As early as January 1940, Roebling had prepared preliminary sketches of an LVT with a gun turret to provide fire support to the landing waves. The concept languished until June 1941, when USMC recommended the development of an LVT armed with a 37mm gun and three machine guns and armored against 0.50 (12.7mm) machine gun fire. Development was slow and ultimately involved a complete redesign of the LVT, the LVT-2 Buffalo. Armored versions were introduced as well as fire support versions, dubbed Amtanks, which were fitted with turrets from Stuart series light tanks (LVT(A)-1) and Howitzer Motor Carriage M8s (LVT(A)-4).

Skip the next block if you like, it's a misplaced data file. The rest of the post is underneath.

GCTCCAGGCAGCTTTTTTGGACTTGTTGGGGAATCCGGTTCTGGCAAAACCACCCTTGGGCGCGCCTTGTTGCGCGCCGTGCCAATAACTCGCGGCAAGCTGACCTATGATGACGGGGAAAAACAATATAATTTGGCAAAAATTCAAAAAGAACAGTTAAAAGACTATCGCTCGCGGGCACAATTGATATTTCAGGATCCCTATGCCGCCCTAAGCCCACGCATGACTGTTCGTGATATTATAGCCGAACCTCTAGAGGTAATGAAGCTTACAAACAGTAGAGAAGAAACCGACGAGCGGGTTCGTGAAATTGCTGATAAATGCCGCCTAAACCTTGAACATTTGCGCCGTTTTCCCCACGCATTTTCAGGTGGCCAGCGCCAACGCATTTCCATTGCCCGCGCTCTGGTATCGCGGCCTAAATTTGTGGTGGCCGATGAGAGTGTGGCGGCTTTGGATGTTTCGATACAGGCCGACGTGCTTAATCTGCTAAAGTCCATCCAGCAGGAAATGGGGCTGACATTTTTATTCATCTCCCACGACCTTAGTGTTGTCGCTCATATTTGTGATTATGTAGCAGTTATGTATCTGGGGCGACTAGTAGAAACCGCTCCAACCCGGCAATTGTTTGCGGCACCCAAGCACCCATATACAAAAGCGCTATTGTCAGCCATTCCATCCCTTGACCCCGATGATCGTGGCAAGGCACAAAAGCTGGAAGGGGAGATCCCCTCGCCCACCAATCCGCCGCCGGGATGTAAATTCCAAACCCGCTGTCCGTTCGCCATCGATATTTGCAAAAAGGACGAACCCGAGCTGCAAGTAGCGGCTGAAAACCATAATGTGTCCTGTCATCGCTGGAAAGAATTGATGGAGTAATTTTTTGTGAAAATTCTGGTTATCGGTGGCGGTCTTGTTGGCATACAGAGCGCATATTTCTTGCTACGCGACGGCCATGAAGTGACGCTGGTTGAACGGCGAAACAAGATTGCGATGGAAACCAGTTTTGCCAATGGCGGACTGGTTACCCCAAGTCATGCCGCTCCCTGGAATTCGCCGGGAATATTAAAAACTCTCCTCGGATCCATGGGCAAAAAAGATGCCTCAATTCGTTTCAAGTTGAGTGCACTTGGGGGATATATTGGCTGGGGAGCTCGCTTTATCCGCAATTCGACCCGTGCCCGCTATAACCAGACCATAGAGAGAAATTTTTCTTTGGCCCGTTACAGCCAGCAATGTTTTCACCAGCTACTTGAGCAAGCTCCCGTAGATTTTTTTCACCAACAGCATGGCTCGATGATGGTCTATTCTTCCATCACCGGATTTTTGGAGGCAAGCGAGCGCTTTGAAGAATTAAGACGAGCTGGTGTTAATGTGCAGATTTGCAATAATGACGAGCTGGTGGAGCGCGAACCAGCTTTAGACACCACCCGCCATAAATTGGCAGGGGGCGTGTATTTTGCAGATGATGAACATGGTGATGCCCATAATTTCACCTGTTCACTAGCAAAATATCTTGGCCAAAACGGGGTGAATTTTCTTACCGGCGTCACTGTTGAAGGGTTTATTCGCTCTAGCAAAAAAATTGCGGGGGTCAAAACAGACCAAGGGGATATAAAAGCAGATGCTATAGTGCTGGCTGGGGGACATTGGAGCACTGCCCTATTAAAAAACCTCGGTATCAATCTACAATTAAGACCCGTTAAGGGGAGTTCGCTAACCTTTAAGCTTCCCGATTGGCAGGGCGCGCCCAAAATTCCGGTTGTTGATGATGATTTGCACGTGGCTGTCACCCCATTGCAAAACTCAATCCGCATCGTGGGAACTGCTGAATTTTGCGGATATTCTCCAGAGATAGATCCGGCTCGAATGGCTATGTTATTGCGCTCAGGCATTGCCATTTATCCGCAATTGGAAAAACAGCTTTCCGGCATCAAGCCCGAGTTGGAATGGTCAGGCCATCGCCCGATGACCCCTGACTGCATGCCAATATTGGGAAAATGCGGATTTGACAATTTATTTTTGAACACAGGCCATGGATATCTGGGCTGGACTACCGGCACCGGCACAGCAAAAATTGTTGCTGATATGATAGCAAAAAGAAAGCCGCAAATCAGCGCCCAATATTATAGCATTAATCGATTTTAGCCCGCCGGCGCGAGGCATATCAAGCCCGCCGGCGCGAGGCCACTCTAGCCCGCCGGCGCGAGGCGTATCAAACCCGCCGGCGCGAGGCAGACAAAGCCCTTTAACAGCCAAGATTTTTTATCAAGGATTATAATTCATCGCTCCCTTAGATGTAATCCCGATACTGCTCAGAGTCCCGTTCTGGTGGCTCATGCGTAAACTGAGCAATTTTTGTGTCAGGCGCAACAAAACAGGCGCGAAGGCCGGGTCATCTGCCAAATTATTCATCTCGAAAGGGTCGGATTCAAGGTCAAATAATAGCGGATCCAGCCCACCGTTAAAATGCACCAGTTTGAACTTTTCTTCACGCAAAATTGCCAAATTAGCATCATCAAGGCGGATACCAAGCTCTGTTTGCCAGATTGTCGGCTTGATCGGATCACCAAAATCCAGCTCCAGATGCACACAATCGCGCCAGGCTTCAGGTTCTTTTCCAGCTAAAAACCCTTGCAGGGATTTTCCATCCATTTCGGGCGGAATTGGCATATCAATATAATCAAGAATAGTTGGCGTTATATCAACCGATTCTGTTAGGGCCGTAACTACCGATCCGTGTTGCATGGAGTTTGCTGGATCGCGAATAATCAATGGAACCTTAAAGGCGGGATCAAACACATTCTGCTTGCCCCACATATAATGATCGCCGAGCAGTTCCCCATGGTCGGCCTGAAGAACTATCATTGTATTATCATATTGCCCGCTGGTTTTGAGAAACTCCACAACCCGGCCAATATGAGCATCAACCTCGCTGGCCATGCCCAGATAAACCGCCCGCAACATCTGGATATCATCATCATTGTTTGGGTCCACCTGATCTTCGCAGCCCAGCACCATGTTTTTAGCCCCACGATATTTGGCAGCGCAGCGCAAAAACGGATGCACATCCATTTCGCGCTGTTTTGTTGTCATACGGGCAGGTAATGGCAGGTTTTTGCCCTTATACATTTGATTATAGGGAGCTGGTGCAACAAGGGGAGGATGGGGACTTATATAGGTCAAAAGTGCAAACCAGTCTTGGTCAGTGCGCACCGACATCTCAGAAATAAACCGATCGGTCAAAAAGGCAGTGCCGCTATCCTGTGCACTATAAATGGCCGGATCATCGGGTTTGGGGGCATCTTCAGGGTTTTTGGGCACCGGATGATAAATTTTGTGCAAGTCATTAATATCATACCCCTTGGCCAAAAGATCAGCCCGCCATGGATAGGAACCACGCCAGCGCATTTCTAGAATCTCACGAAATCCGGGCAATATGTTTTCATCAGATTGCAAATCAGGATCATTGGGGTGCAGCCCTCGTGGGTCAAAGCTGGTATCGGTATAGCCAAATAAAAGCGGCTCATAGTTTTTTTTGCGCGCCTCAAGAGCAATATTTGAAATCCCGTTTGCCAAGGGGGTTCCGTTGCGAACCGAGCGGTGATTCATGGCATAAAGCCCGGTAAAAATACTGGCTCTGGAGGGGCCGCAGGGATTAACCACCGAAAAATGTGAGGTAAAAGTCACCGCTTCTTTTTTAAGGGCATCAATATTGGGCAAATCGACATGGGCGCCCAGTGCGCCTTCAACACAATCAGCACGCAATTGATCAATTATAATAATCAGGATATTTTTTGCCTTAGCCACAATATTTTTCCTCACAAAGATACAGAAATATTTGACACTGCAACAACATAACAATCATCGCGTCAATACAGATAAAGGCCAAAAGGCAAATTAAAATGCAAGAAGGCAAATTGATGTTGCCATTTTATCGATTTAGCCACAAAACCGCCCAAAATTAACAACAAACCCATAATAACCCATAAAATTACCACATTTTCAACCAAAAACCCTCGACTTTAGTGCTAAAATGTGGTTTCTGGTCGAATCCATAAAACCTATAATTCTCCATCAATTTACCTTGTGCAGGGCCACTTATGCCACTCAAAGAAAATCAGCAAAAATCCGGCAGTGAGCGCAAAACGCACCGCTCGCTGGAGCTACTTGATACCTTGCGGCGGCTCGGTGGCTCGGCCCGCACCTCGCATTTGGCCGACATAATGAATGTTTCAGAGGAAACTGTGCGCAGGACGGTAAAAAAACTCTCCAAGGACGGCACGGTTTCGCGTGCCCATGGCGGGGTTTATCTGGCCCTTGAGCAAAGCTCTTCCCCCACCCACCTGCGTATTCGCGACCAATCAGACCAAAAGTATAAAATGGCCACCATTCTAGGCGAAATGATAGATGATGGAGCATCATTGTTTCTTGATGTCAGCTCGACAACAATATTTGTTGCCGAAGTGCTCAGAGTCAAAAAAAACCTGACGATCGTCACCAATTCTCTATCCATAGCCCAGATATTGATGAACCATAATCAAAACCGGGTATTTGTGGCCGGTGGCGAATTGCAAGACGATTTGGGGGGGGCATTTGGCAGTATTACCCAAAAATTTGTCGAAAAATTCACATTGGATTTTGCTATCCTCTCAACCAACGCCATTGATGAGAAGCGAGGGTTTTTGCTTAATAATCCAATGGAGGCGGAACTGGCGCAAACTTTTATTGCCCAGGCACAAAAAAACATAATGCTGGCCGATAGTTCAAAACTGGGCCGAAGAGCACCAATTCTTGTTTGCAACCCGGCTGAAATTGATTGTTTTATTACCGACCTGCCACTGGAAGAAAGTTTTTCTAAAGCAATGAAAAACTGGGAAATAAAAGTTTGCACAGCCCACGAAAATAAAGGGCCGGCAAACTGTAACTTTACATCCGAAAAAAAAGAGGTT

Among other upgrades were a new powerpack (engine and cooling accessories), also borrowed from the Stuarts, and a rubber “torsilastic” suspension which improved performance on land. After Borg-Warner evaluated the LVT-1, Borg-Warner and FMC began work on new designs. FMC was assisted by faculty from Caltech and the University of California and developed the designs that became the LVT-2 and the LVT(A)-1. Interest in the LVT was enough that the Secretary of the Navy formed the Continued Board for the Development of the Landing Vehicle Tracked on 30 October 1943.
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